Game 7 of 8 comes on Tuesday in Seoul. Korea’s position remains uncomfortably close in terms of qualification following the 1-1 draw in Beirut. Korea currently tops the groups (on goal difference) over Uzbekistan, but it would be foolish to think that Korea has anything wrapped up. The only positive (if you even consider it one, which I don’t) is that Korea is at least assured of the playoff spot. A difficult challenge in which Korea would face a two legged tie against the Group B 3rd place time (currently Australia) and then the winner would play the 5th placed South American team (currently Venezuela). So, let’s hope it doesn’t come to that.
The Last Match
The two sides met back on Matchday 3 of the round in Tashkent. A 2-2 draw was the result with set-pieces and own goals being the theme. Ki Sung-Yueng scored the first own goal, from a Uzbek set piece. Uzbekistan returned the favor shortly before the break with another own goal. Lee Dong-Gook put Korea in front briefly before Uzbekistan leveled the score once again through another set piece. The game was fairly back and forth, with Uzbekistan controlling the match early. Then Korea took the reigns for the latter stages of the first half. The second half, after the scores leveled again, was a bit slower.
Mass changes are expected following the disappointing 1-1 draw with Lebanon. If reports are to be believed, Choi Kang-Hee has decided on a 4-4-2 formation, and seems to have a defensive line and midfield set. The question seems to be how he will line-up the attack. Early in the weekend there were injury concerns for Son Heung-Min and Lee Chung-Yong. Son hurt his leg in a challenge with Jung In-Hwan, and was down for several minutes before limping off. While Lee picked up a knee injury. Lee was the more serious concern as he subsequently missed the Saturday training sessions for therapy, but returned on Sunday to take part in the exercises. Barring any additional knocks or setbacks both should be fit and ready for Tuesday.
Initial reports were that he was favoring a Kim Shin-Wook, Son Heung-Min partnership. But later reports indicated he was also tinkering with a, gulp, Kim Shin-Wook and Lee Dong-Gook partnership (Son Heung-Min slid over the the wide left position). Choi’s defensive line would seem have two new faces in Kim Chang-Soo (in for Shin Kwang-Hoon) and Kim Young-Kwon (in for Kim Ki-Hee), with Kwak Tae-Hwi and Kim Chi-Woo retaining their places. The midfield would see Lee Chung-Yong and Kim Nam-Il keep their places, with Park Jong-Woo taking over for Han Kook-Young. The left midfield would seem to either be Lee Keun-Ho (if Choi goes Kim-Son attack) or Son Heung-Min (if Choi goes Kim-Lee attack). Unfortunately, Kim Bo-Kyung would seem to be the odd man out as Choi now apparently sees him as a central attacking midfielder (which does not exist in the 4-4-2).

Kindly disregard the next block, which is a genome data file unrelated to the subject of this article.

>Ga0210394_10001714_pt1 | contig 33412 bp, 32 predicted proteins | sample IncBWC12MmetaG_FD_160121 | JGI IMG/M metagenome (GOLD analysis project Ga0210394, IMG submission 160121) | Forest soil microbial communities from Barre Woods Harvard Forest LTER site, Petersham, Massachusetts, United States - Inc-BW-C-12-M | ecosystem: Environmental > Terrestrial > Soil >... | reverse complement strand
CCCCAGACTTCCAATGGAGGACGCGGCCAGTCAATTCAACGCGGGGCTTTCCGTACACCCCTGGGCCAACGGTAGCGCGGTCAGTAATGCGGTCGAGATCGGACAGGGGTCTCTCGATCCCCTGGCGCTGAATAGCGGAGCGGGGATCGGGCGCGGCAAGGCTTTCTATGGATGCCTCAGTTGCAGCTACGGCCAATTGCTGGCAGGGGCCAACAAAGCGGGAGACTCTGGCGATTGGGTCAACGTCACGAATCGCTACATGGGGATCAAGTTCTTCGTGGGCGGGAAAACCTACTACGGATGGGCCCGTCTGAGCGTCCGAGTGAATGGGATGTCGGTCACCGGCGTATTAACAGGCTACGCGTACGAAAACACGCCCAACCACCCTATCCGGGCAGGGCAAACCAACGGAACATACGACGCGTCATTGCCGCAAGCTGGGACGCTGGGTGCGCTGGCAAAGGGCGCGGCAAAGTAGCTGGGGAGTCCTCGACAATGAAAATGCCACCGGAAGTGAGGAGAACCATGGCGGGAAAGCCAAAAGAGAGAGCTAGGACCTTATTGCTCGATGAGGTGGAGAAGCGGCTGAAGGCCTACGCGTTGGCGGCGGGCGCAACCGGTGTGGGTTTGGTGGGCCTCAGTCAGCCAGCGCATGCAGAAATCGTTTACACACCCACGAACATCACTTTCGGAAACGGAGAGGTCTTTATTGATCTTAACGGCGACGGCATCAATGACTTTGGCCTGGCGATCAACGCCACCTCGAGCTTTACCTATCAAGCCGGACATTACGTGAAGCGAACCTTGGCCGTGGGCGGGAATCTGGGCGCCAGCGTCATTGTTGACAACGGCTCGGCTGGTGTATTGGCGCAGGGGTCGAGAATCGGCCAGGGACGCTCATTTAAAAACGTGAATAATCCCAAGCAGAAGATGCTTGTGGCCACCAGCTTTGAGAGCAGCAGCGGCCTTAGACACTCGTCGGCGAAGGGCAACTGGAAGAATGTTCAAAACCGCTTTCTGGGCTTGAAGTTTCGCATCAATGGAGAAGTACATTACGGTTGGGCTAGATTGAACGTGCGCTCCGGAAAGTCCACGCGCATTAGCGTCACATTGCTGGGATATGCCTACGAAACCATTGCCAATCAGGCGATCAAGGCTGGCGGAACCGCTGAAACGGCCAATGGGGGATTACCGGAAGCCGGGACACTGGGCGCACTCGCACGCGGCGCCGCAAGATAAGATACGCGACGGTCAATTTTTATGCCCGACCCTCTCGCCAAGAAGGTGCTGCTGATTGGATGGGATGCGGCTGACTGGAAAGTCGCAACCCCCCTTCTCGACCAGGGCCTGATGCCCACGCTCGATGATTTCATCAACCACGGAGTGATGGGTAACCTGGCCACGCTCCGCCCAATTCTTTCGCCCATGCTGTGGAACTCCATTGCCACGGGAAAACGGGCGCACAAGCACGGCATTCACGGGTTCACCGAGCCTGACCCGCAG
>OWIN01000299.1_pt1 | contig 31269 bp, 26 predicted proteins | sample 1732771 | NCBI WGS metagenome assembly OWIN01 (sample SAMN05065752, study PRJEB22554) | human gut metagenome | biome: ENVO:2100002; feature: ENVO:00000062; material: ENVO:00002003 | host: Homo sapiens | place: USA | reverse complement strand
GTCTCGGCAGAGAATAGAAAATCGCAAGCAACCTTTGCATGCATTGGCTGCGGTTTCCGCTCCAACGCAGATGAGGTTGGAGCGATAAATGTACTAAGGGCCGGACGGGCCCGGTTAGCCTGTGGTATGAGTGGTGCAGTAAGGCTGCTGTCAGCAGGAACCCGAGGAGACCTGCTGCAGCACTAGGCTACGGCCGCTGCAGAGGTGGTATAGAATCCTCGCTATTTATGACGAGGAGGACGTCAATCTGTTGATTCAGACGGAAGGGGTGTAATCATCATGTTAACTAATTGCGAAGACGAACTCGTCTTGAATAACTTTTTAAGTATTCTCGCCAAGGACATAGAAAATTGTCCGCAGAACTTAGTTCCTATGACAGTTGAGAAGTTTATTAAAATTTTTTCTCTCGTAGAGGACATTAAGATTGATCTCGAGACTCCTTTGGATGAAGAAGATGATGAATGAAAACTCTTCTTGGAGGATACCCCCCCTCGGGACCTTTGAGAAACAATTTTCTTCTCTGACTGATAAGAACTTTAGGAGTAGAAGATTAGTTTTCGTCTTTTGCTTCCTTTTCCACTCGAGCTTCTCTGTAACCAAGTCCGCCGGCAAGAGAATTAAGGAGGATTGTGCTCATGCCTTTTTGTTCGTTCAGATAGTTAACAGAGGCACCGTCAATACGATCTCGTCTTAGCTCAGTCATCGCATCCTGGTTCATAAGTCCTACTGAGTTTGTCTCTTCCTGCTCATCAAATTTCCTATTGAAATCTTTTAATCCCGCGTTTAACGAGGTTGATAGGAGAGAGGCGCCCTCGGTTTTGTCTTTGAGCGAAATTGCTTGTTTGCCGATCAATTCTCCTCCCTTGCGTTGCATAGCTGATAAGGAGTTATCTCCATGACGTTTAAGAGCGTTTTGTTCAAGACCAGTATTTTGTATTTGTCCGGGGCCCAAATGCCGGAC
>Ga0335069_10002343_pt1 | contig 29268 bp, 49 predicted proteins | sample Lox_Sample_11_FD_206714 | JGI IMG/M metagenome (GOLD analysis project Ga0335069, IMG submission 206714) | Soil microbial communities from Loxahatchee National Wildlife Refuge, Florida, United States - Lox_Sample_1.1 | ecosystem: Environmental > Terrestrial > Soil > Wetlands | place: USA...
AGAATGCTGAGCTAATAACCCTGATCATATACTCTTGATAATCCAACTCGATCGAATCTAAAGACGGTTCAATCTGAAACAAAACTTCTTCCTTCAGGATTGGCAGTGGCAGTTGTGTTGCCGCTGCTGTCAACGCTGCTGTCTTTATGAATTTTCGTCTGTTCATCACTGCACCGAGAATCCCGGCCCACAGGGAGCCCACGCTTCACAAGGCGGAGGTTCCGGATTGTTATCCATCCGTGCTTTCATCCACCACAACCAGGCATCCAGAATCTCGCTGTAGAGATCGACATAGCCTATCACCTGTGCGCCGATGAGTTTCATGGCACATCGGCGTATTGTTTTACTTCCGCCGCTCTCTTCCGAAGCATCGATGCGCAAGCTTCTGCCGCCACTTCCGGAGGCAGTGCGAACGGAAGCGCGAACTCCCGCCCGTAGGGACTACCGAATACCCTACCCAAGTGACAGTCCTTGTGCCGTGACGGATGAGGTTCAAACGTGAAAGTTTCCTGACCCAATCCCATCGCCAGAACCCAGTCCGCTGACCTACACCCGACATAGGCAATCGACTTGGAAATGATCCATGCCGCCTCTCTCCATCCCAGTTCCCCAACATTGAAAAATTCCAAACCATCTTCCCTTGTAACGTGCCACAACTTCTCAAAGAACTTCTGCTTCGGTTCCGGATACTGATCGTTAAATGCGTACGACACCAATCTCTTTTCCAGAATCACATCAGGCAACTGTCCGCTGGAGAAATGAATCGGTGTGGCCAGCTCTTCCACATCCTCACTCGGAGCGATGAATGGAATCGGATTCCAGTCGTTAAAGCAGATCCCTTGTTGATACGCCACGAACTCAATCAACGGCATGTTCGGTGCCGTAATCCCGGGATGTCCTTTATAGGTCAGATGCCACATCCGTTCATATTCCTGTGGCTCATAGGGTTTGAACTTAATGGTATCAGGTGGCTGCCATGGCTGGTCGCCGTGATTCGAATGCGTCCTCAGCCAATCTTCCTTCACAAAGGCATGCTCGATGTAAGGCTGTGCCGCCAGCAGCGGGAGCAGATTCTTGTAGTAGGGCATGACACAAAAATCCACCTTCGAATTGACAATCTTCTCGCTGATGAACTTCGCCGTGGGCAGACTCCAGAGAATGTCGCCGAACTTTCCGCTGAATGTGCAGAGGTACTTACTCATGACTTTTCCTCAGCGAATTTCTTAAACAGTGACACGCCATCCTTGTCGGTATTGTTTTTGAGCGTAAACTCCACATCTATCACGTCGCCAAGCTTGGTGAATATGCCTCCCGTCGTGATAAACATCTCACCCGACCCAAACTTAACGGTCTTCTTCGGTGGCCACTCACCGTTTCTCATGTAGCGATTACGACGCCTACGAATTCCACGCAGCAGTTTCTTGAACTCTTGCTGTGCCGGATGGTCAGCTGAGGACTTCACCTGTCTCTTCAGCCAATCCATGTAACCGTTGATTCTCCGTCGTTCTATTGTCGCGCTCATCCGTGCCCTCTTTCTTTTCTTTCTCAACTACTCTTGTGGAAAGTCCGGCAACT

Choi’s favored formation would appear to look something like this:
If this is indeed what Choi will send out on Tuesday, I fear we will see much of the same from last week. On paper it is a 4-4-2, but I suspect it would end up operating similar to the 4-2-3-1 that we saw against Lebanon as one of either Kim Shin-Wook or Son Heung-Min would likely be asked to drop deep either to pick up the ball (Son) or knock it on to the other or wide (Kim). Park Jong-Woo is probably the slightly better option in central midfield as he is more of a box-to-box, high energy player so he offers something ever so slightly different from Kim Nam-Il and Han Kook-Young. The worry for Park is that he is told to sit deeper and essentially act as a holder as he often is. Lee Keun-Ho is another slight worry for me. While he is talented, I don’t feel he really fits that well with this system as a wide left midfielder. He did strike up a nice partnership with Kim Shin-Wook at UIsan, but I feel that he and Son Heung-Min are too similar in their playing styles and will end up getting in each other’s way (think Iniesta and Fabregas when they play together at Barcelona). Lee is not a left footed player, so I think he’ll want to drift inside.
Defensively, Kim Chang-Soo makes sense as Shin Kwang-Hoon was quite poor last time out. My concern about Kim Chang-Soo is that he’s not particularly quick, so I fear he could get burned easily and often down his side. I would have rather seen Kim Young-Kwon come in for Kwak Tae-Hwi, but that was never going to happen under Choi. I’m slightly surprised that Kim Chi-Woo is tipped to keep his spot, and suspect it’s likely a reward for his goal.